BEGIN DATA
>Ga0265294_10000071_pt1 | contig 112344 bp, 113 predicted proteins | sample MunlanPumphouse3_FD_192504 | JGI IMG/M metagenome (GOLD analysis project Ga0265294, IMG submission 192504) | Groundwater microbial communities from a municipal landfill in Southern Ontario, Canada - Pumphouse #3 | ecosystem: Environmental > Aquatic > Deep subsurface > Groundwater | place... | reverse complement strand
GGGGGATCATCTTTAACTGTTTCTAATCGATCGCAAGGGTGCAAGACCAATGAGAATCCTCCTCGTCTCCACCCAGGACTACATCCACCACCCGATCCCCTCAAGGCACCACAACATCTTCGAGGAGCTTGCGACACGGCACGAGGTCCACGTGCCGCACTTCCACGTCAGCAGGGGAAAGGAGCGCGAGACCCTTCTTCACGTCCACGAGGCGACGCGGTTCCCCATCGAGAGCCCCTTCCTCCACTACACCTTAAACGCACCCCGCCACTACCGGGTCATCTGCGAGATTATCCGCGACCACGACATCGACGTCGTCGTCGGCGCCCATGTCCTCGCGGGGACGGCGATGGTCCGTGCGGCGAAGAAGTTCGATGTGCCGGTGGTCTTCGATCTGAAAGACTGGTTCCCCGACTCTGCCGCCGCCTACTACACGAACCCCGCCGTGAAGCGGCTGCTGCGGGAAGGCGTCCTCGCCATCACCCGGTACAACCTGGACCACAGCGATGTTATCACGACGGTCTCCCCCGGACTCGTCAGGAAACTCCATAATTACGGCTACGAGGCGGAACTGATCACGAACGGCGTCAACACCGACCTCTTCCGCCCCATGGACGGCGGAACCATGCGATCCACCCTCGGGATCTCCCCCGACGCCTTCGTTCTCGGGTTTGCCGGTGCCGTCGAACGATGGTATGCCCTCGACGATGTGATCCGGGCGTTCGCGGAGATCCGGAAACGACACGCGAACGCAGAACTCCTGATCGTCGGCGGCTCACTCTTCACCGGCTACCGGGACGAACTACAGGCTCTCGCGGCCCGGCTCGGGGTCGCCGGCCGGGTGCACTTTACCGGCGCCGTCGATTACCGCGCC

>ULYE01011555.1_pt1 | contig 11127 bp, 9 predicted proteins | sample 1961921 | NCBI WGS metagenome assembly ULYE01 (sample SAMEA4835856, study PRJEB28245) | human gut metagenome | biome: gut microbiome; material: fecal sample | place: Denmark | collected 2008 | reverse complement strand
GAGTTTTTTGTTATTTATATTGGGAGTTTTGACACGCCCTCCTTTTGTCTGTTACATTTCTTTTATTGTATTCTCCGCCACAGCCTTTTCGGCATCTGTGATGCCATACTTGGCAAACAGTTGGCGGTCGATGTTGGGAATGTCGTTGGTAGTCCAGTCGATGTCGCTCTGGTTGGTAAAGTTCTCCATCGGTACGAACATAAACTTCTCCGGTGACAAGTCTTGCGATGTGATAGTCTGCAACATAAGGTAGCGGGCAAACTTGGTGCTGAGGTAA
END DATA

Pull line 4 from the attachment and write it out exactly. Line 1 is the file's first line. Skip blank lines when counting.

GAGTTTTTTGTTATTTATATTGGGAGTTTTGACACGCCCTCCTTTTGTCTGTTACATTTCTTTTATTGTATTCTCCGCCACAGCCTTTTCGGCATCTGTGATGCCATACTTGGCAAACAGTTGGCGGTCGATGTTGGGAATGTCGTTGGTAGTCCAGTCGATGTCGCTCTGGTTGGTAAAGTTCTCCATCGGTACGAACATAAACTTCTCCGGTGACAAGTCTTGCGATGTGATAGTCTGCAACATAAGGTAGCGGGCAAACTTGGTGCTGAGGTAA